Apple’s ransomware mess is the future of online extortion

Apple’s ransomware mess is the future of online extortion

Enlarge (credit: Aurich Lawson)

On the day Apple was set to announce a slew of new products at its Spring Loaded event, a leak appeared from an unexpected quarter. The notorious ransomware gang REvil said they had stolen data and schematics from Apple supplier Quanta Computer about unreleased products and that they would sell the data to the highest bidder if they didn’t get a $50 million payment. As proof, they released a cache of documents about upcoming, unreleased MacBook Pros. They’ve since added iMac schematics to the pile.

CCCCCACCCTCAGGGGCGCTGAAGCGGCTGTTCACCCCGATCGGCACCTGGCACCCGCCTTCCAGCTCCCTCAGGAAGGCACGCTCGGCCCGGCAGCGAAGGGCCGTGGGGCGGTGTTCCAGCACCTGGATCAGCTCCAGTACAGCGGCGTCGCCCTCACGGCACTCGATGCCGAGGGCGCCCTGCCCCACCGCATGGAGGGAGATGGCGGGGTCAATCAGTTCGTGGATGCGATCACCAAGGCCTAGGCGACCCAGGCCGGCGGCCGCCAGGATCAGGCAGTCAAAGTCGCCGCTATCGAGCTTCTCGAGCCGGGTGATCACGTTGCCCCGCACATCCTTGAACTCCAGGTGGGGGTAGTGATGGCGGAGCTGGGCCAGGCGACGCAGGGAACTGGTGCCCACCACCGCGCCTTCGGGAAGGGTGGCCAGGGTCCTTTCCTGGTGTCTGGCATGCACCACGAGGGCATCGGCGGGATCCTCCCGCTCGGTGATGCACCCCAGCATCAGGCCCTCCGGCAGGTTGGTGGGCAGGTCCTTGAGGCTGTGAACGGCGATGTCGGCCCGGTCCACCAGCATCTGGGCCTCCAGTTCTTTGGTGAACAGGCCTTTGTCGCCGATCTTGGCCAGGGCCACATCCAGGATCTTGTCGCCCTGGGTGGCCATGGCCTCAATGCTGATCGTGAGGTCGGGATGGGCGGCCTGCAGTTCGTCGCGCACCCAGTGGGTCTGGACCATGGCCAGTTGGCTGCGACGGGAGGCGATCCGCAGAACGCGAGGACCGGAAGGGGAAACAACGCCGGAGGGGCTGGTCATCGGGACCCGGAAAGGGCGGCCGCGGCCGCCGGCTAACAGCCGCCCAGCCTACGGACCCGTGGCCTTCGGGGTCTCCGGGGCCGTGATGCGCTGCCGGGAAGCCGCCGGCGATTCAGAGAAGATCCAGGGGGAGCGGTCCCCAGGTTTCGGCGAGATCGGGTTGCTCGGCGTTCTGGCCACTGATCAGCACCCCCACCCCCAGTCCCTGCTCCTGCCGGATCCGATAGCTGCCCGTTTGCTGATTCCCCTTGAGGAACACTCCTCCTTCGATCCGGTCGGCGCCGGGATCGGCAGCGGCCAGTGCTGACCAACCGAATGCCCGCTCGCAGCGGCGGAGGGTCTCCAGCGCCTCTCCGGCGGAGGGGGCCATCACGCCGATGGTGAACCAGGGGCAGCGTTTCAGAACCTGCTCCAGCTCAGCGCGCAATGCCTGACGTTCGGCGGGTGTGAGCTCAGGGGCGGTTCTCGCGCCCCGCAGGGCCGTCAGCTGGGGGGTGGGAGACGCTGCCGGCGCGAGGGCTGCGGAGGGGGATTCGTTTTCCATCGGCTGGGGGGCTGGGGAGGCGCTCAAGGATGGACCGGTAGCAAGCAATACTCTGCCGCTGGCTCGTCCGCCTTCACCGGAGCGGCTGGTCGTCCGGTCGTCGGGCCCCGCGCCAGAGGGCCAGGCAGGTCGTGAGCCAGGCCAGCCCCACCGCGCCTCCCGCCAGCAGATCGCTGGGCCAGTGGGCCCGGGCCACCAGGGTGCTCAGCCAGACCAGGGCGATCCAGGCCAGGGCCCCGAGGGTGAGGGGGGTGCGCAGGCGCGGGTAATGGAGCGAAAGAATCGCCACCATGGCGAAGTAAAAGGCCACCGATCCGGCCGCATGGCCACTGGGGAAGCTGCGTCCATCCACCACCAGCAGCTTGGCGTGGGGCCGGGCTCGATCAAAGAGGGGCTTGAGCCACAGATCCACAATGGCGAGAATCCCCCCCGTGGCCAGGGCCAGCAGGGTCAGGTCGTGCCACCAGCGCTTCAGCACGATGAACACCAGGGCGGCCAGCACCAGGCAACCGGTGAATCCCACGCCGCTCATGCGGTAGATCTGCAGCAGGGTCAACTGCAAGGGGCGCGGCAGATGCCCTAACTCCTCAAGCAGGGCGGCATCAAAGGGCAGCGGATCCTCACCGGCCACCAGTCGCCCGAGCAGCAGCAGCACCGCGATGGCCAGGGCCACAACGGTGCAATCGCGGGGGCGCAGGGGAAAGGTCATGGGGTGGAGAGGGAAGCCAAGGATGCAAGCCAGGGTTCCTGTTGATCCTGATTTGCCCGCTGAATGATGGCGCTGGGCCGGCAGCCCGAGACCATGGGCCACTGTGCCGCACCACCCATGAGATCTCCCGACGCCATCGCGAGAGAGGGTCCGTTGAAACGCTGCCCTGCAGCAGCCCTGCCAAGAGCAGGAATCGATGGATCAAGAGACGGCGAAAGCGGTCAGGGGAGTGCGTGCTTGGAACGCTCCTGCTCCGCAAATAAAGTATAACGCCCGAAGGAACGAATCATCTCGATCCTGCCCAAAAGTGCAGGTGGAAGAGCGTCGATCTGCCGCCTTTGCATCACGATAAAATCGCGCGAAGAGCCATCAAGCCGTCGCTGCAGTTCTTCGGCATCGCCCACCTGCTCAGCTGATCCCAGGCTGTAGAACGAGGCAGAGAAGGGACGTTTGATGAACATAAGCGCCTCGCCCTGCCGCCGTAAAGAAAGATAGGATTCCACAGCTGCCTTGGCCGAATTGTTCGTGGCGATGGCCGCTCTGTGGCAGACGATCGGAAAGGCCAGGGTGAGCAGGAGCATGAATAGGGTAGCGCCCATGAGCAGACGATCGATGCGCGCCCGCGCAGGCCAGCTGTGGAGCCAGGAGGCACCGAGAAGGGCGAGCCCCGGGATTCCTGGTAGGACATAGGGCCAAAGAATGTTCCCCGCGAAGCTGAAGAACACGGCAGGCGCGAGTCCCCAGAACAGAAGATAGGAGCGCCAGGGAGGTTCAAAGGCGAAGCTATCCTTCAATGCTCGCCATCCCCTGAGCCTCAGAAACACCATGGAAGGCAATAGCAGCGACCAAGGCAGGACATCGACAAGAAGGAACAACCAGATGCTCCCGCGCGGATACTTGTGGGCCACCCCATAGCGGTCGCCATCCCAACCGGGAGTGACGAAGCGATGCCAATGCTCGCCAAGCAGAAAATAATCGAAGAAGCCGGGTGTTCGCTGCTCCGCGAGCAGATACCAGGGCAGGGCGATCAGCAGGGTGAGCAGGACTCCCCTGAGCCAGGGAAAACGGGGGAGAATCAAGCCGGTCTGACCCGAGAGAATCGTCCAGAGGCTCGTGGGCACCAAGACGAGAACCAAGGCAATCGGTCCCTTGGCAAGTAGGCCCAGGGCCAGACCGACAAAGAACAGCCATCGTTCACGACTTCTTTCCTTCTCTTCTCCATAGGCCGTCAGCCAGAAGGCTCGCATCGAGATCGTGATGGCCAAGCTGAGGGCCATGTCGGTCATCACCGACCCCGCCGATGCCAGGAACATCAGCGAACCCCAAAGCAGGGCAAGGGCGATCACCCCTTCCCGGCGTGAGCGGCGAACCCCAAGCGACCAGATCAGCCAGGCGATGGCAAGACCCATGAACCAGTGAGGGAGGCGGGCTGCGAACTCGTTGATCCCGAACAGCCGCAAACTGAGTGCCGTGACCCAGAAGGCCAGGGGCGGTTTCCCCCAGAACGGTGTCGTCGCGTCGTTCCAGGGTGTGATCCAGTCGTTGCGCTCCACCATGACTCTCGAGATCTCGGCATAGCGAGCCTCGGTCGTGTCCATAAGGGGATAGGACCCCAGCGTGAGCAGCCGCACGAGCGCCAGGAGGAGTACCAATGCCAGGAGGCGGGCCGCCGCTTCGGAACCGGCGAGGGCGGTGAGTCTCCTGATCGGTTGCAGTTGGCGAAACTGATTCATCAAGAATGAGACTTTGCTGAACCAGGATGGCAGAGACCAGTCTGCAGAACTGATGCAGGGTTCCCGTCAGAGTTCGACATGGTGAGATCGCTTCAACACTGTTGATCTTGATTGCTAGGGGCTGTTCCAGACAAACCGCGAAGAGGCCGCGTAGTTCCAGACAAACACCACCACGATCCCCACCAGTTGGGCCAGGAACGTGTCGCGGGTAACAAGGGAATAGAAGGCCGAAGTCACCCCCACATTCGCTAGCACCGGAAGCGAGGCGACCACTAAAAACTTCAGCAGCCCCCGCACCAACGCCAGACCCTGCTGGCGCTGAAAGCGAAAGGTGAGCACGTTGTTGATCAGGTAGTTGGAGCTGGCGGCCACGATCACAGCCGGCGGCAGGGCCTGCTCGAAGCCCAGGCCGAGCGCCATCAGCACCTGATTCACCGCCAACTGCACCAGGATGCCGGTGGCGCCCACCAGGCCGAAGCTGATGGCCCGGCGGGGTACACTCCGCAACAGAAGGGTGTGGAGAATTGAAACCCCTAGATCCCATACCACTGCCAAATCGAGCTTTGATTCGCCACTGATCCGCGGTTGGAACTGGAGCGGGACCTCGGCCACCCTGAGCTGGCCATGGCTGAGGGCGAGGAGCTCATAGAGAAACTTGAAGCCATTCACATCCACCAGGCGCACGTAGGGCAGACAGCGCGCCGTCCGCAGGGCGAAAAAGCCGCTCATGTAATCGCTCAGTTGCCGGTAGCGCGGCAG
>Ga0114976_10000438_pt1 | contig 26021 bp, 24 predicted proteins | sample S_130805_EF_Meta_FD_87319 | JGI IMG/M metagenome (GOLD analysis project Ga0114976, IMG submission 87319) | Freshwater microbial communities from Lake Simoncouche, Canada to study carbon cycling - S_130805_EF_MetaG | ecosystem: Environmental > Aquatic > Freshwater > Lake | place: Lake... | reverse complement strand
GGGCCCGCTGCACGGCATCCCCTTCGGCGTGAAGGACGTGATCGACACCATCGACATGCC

The connection to Apple and dramatic timing generated buzz about the attack. But it also reflects the confluence of a number of disturbing trends in ransomware. After years of refining their mass data encryption techniques to lock victims out of their own systems, criminal gangs are increasingly focusing on data theft and extortion as the centerpiece of their attacks—and making eye-popping demands in the process.

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